R: There's a new goalkeeper coach here at PSG. What are your first impressions of him, has he helped you a little bit?
KT: We're working a lot, we're communicating a lot and I'm very happy with the training because I feel I can progress with him. He’s focused on the details, he really tries to improve me in every single detail. That’s the way I like to work too and it's a lot of fun. I enjoy working with him because we understand each other. It didn't take so much time which is not always the case because sometimes you need some time to get to know each other. But we were very open to each other from the beginning and that helped us a lot.
R: The role of being a goalkeeper has changed a lot over the past few years. You're expected to use your feet a lot more and come out of your goal more often. Is that how you've always played the game as a goalkeeper? Or have you had to adapt your game?
KT: I’ve played in teams where it was helpful to be able to play with both feet. That's what demanded here in Paris. We play very high, we press the other teams very high, therefore you have to always be close to your teammates, reading the match and anticipating situations. We have a team that’s technically very strong and we always try to solve the situations by playing the ball.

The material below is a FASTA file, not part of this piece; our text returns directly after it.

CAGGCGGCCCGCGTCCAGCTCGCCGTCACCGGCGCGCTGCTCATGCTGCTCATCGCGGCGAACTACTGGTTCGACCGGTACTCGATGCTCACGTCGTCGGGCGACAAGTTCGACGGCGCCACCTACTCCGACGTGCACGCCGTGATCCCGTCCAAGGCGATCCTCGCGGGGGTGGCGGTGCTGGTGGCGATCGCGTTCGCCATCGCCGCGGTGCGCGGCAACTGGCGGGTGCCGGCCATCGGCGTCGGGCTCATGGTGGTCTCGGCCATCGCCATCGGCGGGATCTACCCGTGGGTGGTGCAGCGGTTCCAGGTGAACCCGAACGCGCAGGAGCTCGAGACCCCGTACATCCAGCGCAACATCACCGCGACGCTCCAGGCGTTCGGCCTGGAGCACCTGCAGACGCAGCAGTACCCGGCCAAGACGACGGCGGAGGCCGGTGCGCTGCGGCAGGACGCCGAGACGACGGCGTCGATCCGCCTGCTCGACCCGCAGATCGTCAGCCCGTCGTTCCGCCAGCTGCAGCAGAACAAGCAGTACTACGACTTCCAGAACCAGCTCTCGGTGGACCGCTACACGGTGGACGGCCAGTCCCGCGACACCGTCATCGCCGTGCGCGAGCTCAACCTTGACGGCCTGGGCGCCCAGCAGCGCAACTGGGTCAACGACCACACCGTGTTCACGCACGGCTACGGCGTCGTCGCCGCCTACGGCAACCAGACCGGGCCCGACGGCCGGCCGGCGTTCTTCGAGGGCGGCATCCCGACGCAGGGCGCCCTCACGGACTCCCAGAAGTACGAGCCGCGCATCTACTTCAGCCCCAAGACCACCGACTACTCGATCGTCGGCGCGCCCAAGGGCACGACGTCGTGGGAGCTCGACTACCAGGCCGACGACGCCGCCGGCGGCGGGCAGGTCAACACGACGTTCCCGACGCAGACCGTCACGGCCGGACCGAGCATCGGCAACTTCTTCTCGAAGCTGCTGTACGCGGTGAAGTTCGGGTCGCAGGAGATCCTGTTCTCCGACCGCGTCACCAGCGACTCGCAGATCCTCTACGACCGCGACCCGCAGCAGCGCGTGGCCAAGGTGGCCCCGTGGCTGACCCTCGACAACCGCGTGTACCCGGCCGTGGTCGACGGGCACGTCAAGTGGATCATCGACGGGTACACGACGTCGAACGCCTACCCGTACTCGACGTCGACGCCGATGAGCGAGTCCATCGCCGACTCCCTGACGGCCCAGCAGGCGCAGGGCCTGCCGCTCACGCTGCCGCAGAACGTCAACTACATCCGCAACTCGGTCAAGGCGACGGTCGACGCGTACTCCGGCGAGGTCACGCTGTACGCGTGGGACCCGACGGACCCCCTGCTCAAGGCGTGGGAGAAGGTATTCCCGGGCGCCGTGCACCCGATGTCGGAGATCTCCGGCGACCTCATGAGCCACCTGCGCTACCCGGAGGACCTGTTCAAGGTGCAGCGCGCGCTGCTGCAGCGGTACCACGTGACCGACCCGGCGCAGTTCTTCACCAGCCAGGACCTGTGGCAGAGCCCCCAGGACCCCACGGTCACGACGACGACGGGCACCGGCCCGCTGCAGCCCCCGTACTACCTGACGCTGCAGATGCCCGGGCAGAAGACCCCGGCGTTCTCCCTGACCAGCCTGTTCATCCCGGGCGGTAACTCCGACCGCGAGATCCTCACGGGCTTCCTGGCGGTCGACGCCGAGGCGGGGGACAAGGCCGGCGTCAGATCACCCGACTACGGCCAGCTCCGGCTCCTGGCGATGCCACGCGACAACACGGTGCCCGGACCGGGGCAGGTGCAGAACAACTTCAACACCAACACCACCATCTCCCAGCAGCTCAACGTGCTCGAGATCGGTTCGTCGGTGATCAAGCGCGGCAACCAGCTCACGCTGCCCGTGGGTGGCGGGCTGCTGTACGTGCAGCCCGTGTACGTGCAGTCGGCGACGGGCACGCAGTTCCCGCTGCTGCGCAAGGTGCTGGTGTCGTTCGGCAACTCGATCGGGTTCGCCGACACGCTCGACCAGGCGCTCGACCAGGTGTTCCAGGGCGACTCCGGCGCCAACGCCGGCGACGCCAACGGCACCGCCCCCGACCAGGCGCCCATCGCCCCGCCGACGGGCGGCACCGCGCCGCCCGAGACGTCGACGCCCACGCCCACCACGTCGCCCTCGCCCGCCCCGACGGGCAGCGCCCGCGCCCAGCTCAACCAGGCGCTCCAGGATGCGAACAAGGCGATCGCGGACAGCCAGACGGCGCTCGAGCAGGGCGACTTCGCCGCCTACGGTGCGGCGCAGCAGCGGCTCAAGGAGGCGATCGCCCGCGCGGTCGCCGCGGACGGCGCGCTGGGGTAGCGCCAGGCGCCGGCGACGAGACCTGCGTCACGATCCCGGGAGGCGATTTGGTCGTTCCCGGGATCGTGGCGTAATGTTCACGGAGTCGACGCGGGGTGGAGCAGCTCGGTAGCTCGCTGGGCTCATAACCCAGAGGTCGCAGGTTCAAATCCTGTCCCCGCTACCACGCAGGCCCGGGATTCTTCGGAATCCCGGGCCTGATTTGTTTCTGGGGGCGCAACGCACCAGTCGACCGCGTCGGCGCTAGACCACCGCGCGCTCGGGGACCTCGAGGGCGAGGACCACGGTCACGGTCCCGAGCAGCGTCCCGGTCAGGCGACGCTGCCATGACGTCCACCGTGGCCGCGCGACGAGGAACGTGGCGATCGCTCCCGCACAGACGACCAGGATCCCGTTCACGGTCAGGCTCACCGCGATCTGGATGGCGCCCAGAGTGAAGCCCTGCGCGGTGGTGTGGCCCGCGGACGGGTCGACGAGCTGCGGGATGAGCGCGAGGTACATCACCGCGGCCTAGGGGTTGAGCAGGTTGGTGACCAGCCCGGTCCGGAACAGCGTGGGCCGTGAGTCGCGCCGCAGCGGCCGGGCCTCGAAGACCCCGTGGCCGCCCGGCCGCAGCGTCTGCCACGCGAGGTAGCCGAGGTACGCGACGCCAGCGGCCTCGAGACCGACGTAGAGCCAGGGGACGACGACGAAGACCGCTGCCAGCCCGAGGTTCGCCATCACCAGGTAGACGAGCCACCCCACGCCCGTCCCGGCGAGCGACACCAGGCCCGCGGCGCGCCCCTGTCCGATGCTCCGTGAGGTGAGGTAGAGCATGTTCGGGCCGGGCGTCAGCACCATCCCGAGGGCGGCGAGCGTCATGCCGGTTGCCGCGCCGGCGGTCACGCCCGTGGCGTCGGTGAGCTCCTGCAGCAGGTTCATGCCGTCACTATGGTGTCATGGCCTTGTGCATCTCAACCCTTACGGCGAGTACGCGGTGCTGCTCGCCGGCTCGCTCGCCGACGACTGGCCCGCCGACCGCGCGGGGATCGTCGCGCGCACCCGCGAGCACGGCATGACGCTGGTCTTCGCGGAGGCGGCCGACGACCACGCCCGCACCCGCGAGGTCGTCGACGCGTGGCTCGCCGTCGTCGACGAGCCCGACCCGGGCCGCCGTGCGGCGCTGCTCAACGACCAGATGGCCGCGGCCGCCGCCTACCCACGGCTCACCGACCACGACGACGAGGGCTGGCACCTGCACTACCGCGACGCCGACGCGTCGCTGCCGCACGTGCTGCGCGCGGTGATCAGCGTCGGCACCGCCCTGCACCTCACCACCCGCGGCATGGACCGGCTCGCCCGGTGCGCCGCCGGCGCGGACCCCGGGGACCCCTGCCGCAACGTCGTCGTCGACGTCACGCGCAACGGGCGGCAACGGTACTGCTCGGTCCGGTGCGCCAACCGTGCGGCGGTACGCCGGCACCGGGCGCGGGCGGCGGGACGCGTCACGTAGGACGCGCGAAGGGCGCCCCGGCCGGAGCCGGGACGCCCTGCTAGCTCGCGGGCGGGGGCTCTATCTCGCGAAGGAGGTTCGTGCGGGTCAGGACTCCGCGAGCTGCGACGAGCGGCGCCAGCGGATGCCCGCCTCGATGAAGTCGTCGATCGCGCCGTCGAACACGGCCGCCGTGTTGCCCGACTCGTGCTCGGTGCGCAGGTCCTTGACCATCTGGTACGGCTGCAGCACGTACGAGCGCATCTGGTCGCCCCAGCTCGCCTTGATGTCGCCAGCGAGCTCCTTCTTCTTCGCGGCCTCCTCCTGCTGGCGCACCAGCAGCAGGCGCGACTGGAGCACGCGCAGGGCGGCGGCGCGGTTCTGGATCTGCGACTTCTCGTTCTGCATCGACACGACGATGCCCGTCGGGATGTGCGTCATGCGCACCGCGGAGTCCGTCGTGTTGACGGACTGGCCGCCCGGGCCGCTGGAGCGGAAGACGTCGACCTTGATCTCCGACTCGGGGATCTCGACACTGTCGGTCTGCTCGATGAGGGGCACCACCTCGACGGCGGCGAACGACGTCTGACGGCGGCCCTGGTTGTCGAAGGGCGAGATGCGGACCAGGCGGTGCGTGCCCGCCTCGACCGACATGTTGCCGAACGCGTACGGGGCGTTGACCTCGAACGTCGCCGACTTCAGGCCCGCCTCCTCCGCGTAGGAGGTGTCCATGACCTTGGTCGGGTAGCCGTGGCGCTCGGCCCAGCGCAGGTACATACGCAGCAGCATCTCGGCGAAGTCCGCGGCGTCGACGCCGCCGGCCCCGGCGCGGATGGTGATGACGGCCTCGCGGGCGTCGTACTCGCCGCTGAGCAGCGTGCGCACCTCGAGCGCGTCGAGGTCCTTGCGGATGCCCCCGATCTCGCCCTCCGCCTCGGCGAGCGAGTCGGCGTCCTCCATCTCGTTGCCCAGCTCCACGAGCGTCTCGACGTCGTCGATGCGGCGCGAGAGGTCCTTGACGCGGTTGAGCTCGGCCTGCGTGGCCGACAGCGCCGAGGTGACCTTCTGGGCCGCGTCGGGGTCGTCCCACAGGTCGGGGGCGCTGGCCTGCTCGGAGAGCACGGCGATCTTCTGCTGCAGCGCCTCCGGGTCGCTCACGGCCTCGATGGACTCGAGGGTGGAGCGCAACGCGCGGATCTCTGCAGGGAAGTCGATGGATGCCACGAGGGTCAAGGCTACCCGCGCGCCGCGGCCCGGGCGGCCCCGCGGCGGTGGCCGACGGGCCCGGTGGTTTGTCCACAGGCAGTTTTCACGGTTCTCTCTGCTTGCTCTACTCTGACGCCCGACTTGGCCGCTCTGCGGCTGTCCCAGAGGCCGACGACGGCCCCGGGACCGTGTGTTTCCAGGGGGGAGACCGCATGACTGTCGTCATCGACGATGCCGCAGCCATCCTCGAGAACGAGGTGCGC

R: You mentioned that being a goalkeeper is a very specialist position. Do you have any special routines, anything that you go through every game to make sure that your mind is right?
KT: I had a routine. It was always the same music to enter the stadium, then the same way to change clothes, to put the clothes on, the warmup clothes, the jersey. I don't know how it's happened, it started once. We started to win and I kept on going and then there is a moment you realise, "Okay, maybe it's a little bit too much.” I think every footballer has some kind of superstition Mental strength is very important in football, and for a goalkeeper it's the most important part. If your head is strong, you're able to perform better.
R: You made your debut for the German national team this year. What was that experience was like?